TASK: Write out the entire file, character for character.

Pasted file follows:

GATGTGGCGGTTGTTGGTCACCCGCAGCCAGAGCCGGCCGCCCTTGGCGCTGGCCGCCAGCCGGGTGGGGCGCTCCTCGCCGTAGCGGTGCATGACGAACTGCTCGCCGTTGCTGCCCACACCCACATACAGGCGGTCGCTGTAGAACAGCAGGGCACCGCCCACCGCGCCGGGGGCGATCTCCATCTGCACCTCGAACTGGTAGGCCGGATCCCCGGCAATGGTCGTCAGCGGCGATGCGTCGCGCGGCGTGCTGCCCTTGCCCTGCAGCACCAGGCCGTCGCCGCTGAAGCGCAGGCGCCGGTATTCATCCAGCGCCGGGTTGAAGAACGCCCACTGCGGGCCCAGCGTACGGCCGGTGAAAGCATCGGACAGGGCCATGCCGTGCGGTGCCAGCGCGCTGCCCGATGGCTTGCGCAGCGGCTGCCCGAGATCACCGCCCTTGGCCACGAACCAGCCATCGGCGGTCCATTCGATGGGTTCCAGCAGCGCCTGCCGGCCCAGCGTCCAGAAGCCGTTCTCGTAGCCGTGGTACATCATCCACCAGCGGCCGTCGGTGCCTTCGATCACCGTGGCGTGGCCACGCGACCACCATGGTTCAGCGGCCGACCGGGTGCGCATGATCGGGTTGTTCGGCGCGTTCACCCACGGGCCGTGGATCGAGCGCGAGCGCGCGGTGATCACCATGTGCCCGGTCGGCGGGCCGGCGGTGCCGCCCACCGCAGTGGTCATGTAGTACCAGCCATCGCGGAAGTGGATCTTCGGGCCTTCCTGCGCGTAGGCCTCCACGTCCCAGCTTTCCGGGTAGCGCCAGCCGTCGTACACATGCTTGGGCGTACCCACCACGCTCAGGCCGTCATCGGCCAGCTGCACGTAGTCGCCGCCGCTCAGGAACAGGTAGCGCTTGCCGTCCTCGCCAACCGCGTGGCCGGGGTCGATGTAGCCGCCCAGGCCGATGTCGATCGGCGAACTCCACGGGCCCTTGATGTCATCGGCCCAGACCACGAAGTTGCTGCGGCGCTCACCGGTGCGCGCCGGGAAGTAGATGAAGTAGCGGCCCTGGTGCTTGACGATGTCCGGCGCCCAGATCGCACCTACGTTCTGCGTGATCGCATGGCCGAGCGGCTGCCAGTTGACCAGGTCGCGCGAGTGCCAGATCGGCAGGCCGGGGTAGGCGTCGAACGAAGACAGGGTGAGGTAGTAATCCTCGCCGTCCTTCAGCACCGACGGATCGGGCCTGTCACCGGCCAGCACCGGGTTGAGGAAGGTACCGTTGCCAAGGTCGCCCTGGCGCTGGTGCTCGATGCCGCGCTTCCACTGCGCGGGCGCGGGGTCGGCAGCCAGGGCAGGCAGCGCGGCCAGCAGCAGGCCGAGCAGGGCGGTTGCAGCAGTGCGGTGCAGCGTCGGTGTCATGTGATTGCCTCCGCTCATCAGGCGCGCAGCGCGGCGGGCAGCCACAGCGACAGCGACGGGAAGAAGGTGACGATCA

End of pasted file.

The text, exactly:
GATGTGGCGGTTGTTGGTCACCCGCAGCCAGAGCCGGCCGCCCTTGGCGCTGGCCGCCAGCCGGGTGGGGCGCTCCTCGCCGTAGCGGTGCATGACGAACTGCTCGCCGTTGCTGCCCACACCCACATACAGGCGGTCGCTGTAGAACAGCAGGGCACCGCCCACCGCGCCGGGGGCGATCTCCATCTGCACCTCGAACTGGTAGGCCGGATCCCCGGCAATGGTCGTCAGCGGCGATGCGTCGCGCGGCGTGCTGCCCTTGCCCTGCAGCACCAGGCCGTCGCCGCTGAAGCGCAGGCGCCGGTATTCATCCAGCGCCGGGTTGAAGAACGCCCACTGCGGGCCCAGCGTACGGCCGGTGAAAGCATCGGACAGGGCCATGCCGTGCGGTGCCAGCGCGCTGCCCGATGGCTTGCGCAGCGGCTGCCCGAGATCACCGCCCTTGGCCACGAACCAGCCATCGGCGGTCCATTCGATGGGTTCCAGCAGCGCCTGCCGGCCCAGCGTCCAGAAGCCGTTCTCGTAGCCGTGGTACATCATCCACCAGCGGCCGTCGGTGCCTTCGATCACCGTGGCGTGGCCACGCGACCACCATGGTTCAGCGGCCGACCGGGTGCGCATGATCGGGTTGTTCGGCGCGTTCACCCACGGGCCGTGGATCGAGCGCGAGCGCGCGGTGATCACCATGTGCCCGGTCGGCGGGCCGGCGGTGCCGCCCACCGCAGTGGTCATGTAGTACCAGCCATCGCGGAAGTGGATCTTCGGGCCTTCCTGCGCGTAGGCCTCCACGTCCCAGCTTTCCGGGTAGCGCCAGCCGTCGTACACATGCTTGGGCGTACCCACCACGCTCAGGCCGTCATCGGCCAGCTGCACGTAGTCGCCGCCGCTCAGGAACAGGTAGCGCTTGCCGTCCTCGCCAACCGCGTGGCCGGGGTCGATGTAGCCGCCCAGGCCGATGTCGATCGGCGAACTCCACGGGCCCTTGATGTCATCGGCCCAGACCACGAAGTTGCTGCGGCGCTCACCGGTGCGCGCCGGGAAGTAGATGAAGTAGCGGCCCTGGTGCTTGACGATGTCCGGCGCCCAGATCGCACCTACGTTCTGCGTGATCGCATGGCCGAGCGGCTGCCAGTTGACCAGGTCGCGCGAGTGCCAGATCGGCAGGCCGGGGTAGGCGTCGAACGAAGACAGGGTGAGGTAGTAATCCTCGCCGTCCTTCAGCACCGACGGATCGGGCCTGTCACCGGCCAGCACCGGGTTGAGGAAGGTACCGTTGCCAAGGTCGCCCTGGCGCTGGTGCTCGATGCCGCGCTTCCACTGCGCGGGCGCGGGGTCGGCAGCCAGGGCAGGCAGCGCGGCCAGCAGCAGGCCGAGCAGGGCGGTTGCAGCAGTGCGGTGCAGCGTCGGTGTCATGTGATTGCCTCCGCTCATCAGGCGCGCAGCGCGGCGGGCAGCCACAGCGACAGCGACGGGAAGAAGGTGACGATCA